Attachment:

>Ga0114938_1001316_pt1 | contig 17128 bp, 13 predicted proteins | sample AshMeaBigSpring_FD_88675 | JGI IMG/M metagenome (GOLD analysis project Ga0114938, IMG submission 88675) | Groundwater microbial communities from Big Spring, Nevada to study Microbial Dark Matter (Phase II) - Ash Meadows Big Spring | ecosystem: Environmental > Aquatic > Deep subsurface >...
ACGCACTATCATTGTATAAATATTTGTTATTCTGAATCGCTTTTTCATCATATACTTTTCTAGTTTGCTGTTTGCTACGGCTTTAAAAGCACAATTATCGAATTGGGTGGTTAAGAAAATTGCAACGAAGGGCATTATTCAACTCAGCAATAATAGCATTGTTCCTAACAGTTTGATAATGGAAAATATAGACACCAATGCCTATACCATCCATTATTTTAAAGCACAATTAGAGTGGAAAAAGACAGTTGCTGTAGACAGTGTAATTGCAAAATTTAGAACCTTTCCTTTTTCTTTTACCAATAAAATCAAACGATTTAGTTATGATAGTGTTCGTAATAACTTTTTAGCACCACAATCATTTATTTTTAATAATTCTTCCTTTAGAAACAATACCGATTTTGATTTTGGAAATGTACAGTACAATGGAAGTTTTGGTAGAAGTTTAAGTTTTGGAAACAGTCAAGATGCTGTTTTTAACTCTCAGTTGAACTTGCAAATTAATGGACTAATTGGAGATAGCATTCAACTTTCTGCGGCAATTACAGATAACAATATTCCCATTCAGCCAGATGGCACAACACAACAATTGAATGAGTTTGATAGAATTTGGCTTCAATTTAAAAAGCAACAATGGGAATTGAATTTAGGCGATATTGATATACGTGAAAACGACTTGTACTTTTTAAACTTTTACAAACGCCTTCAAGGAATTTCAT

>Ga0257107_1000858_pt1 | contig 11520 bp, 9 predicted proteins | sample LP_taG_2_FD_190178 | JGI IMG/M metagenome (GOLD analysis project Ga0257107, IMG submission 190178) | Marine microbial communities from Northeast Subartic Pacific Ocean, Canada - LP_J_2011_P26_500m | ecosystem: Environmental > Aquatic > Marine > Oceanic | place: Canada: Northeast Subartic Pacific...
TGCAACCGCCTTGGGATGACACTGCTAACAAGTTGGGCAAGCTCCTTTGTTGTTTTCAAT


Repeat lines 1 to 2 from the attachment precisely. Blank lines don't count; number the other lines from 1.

>Ga0114938_1001316_pt1 | contig 17128 bp, 13 predicted proteins | sample AshMeaBigSpring_FD_88675 | JGI IMG/M metagenome (GOLD analysis project Ga0114938, IMG submission 88675) | Groundwater microbial communities from Big Spring, Nevada to study Microbial Dark Matter (Phase II) - Ash Meadows Big Spring | ecosystem: Environmental > Aquatic > Deep subsurface >...
ACGCACTATCATTGTATAAATATTTGTTATTCTGAATCGCTTTTTCATCATATACTTTTCTAGTTTGCTGTTTGCTACGGCTTTAAAAGCACAATTATCGAATTGGGTGGTTAAGAAAATTGCAACGAAGGGCATTATTCAACTCAGCAATAATAGCATTGTTCCTAACAGTTTGATAATGGAAAATATAGACACCAATGCCTATACCATCCATTATTTTAAAGCACAATTAGAGTGGAAAAAGACAGTTGCTGTAGACAGTGTAATTGCAAAATTTAGAACCTTTCCTTTTTCTTTTACCAATAAAATCAAACGATTTAGTTATGATAGTGTTCGTAATAACTTTTTAGCACCACAATCATTTATTTTTAATAATTCTTCCTTTAGAAACAATACCGATTTTGATTTTGGAAATGTACAGTACAATGGAAGTTTTGGTAGAAGTTTAAGTTTTGGAAACAGTCAAGATGCTGTTTTTAACTCTCAGTTGAACTTGCAAATTAATGGACTAATTGGAGATAGCATTCAACTTTCTGCGGCAATTACAGATAACAATATTCCCATTCAGCCAGATGGCACAACACAACAATTGAATGAGTTTGATAGAATTTGGCTTCAATTTAAAAAGCAACAATGGGAATTGAATTTAGGCGATATTGATATACGTGAAAACGACTTGTACTTTTTAAACTTTTACAAACGCCTTCAAGGAATTTCAT